How can Trump hold back the Democrats?

It has undoubtedly been a bad couple of weeks for President Donald Trump: the handling of the coronavirus, the economic downturn, the racial unrest and protests, the book by John Bolton and several Supreme Court defeats. A massive rally in Oklahoma, that should have been a turning point, was a disaster and embarrassment. Without doing much, the presumptive Democratic nominee Joe Biden is now leading Donald Trump by almost 9% (49.6% to 40.9%). At the moment, he is also raising more money than Trump: 141 vs. 131 million USD during the month of June. This seems to confirm an old fundraising truth: %=$

To begin with, Biden’s lead is more than double the lead Hillary Clinton had on Donald Trump. As the prediction website fivethirtyeight pointed out recently, it’s actually quite a historic lead. Only Bill Clinton back in 1996 had a bigger lead at this point in time and as we now know, Bill Clinton did go on beating Bob Dole on Election Day. Am I saying that Joe Biden will win? No, because surveys are never a prediction. As discussed recently on my blog, an early lead might even be deceptive and a sweet poison putting campaigns to sleep. But this being said, I would much rather be in team Biden than in team Trump at the moment.

Next, let’s look at the underlying dynamics. Conventional wisdom has it that an election with an incumbent is foremost a referendum on the incumbent. When voting for a challenger, voters merely express a wish. When voting for an incumbent, they render a verdict. In that respect, the job approval rating of the incumbent is crucially important (and oftentimes a better prediction of the vote than the match-up question). At the time of writing, 42% approve of the job Trump is doing while 56% disapprove. His personal favorability ratings are basically the same: 40% have a favorable opinion about him while 56% have an unfavorable one. So it’s not that voters disapprove of the job he is doing but would like him as a person (or vice versa). In addition to job approval and personal favorability, another important indicator is how voters think about the state of the country. At the moment, 24% say that the country goes into the right direction while 68% say it’s off the wrong track. Putting this number into perspective, it seems so bad that voters might soon be willing to vote for a change almost no matter what the other option is.

When studying the surveys, it is also important to look at the number of undecided voters and the number of people who vote for a third-party candidate. In that respect, Biden reaching 50% of vote intention in some surveys is an important mark and something that Hillary Clinton never attained four years ago. She was leading, yes, but when one added up the vote for Trump, undecideds, and third-party candidates, there always was a potential anti-Hillary majority out there.

Now, these are all nationwide numbers (which, by the way, I all got from the website realclearpolitics) and one might argue that it’s not really a nationwide, but a state-by-state election. While this is true, it wouldn’t really matter if Biden were to maintain such a substantial lead. If you’re ahead by 10% nationwide, you almost certainly also lead in the swing states. It therefore comes as no surprise that Biden is indeed currently ahead in Florida (+5%), Pennsylvania (+7%), Michigan (+7.5%) and Wisconsin +(6.5%).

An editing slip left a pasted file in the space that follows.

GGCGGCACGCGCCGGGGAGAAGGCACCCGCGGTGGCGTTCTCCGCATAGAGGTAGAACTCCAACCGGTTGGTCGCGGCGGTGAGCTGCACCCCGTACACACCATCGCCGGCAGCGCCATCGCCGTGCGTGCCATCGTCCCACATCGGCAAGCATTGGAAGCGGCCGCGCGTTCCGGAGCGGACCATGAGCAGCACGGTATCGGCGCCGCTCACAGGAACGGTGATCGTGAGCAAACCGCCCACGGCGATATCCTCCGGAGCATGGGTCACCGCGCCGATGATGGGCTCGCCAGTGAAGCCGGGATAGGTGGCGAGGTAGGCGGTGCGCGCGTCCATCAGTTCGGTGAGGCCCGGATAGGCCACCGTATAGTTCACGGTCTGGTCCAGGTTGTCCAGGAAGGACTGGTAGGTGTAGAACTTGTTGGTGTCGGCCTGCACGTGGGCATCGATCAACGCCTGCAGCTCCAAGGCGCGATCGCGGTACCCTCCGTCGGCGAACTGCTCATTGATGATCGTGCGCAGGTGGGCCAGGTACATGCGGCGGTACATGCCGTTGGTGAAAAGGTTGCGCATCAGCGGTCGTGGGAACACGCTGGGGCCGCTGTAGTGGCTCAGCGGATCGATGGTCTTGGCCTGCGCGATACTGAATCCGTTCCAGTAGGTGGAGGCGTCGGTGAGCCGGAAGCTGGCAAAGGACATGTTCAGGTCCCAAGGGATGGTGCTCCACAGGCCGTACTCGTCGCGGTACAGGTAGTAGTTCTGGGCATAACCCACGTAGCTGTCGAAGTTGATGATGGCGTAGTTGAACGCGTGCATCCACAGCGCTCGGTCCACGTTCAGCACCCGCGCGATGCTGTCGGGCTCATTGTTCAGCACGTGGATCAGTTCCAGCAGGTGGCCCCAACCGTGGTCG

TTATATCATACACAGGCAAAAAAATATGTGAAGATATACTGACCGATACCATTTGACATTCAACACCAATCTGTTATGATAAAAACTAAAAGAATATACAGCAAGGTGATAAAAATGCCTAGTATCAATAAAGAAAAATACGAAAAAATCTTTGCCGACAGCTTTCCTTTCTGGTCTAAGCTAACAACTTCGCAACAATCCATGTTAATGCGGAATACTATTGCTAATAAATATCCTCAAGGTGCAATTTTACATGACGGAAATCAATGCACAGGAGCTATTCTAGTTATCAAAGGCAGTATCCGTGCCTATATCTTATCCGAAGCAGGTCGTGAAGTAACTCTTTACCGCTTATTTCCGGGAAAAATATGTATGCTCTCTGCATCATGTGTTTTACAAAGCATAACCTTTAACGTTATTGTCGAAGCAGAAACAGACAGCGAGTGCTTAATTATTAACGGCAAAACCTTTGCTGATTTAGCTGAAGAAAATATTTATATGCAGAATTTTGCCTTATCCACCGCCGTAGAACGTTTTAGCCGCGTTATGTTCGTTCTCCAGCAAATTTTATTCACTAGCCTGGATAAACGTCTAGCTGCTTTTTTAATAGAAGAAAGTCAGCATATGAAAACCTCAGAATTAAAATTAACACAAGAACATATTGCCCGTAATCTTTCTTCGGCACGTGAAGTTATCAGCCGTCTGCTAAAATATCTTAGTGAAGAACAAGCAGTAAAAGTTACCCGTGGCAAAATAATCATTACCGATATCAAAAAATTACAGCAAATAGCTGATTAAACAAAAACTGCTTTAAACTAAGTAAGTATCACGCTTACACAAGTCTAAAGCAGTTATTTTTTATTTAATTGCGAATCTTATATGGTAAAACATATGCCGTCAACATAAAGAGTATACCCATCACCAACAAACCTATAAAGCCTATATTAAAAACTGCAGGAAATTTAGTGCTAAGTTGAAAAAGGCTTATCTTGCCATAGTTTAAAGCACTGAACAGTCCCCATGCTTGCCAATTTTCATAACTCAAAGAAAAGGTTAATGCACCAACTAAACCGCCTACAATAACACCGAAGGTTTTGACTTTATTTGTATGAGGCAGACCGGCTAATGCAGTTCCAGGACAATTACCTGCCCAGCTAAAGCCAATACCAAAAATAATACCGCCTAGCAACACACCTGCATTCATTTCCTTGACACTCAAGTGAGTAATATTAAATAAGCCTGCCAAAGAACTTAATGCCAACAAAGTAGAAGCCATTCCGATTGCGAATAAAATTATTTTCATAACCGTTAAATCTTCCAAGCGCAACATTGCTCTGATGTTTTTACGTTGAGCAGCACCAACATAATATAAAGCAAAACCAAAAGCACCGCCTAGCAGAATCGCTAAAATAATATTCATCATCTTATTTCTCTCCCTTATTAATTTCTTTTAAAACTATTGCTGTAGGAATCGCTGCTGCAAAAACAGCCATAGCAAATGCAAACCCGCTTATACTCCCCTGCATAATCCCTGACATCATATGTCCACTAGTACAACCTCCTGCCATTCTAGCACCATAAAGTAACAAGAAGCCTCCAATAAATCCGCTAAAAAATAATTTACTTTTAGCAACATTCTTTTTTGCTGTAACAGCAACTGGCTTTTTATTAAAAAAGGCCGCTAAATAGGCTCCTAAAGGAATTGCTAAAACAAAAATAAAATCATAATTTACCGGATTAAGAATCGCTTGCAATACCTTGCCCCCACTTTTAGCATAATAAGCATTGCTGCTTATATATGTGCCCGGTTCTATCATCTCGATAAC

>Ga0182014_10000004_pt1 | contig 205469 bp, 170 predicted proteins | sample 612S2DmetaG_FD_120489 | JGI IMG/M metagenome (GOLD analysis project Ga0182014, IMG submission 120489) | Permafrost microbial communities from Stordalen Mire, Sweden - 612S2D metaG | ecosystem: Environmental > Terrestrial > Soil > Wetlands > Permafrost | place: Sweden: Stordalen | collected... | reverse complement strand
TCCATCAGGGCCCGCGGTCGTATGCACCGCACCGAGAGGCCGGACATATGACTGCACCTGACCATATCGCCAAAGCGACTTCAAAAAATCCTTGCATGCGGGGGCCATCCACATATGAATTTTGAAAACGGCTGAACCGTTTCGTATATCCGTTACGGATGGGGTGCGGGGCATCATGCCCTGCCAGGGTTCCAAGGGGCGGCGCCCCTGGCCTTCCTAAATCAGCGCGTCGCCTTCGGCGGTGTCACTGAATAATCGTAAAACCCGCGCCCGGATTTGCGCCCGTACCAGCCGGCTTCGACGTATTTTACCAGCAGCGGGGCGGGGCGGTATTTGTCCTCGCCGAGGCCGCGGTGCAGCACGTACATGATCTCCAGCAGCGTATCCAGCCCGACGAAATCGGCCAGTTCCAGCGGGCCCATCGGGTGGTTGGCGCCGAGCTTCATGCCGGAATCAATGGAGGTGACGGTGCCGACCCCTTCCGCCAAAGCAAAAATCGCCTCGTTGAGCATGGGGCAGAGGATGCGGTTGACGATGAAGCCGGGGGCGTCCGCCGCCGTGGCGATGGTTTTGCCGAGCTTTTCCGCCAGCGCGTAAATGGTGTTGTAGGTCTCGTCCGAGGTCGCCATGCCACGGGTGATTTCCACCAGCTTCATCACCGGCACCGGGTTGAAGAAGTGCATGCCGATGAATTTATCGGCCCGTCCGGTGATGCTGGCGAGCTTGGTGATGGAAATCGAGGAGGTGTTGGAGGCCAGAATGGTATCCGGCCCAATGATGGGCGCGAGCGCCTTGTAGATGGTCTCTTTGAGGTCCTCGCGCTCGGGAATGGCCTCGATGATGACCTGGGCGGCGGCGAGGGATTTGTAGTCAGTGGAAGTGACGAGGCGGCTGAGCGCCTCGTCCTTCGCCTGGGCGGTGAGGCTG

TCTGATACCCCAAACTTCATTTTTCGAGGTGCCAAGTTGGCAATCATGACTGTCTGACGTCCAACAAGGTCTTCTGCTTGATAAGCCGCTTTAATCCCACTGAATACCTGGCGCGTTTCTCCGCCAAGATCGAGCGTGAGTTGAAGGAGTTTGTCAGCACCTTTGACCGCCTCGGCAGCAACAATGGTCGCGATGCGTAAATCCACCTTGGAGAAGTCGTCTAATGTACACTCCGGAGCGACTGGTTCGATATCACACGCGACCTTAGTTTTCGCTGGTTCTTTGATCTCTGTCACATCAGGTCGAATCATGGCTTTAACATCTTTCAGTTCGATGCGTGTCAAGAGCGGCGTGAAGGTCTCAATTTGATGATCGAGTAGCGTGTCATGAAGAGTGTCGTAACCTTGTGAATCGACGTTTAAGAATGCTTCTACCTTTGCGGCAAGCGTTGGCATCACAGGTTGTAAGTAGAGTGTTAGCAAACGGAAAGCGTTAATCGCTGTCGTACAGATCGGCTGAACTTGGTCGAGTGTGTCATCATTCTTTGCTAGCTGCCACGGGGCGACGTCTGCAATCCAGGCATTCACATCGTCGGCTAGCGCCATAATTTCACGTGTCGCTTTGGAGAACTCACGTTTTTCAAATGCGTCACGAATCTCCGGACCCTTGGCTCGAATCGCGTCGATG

Normally, the vote share of challengers is particularly volatile as voters usually have much less information about a challenger than about an incumbent. One might argue that this is different for Joe Biden as he has served as vice president for eight years. The counterargument is that vice presidents mostly play a supporting role. I doubt voters, when asked in focus groups, would be able to say many specifics about what Biden did during his decades in Washington D.C. So while awareness is high, familiarity might be lower than one might think. And herein lies a vulnerability in addition to the lack of enthusiasm about Biden among his own base.

What would I advise if team Trump would be calling me? Well, I wouldn’t advise anything without looking at the internal research. But this being said, the most viable option is probably what I call the ruthless counteroffensive. The main point of this strategy is to try and change the dynamics from a referendum to a binary choice and to define Biden negatively before he can further define himself. At the moment, Biden’s own favorability rating is 45% favorable vs. 46% unfavorable. A good attack ad could further tip the balance. While challengers are particularly vulnerable to negative campaigns, there is, however, an art of the attack. It has to be a coherent narrative, well-researched and credible in the voters’ eyes. If you attack your opponent for seven different things every day, the individual attack loses credibility. I would also try to keep Biden from establishing economic competence and credibility, which is actually still a relative strength for Trump. His job approval on the economy specifically is still at almost 50%, and this might well be the crucial issue when voters go to the polls on the first Tuesday in November.

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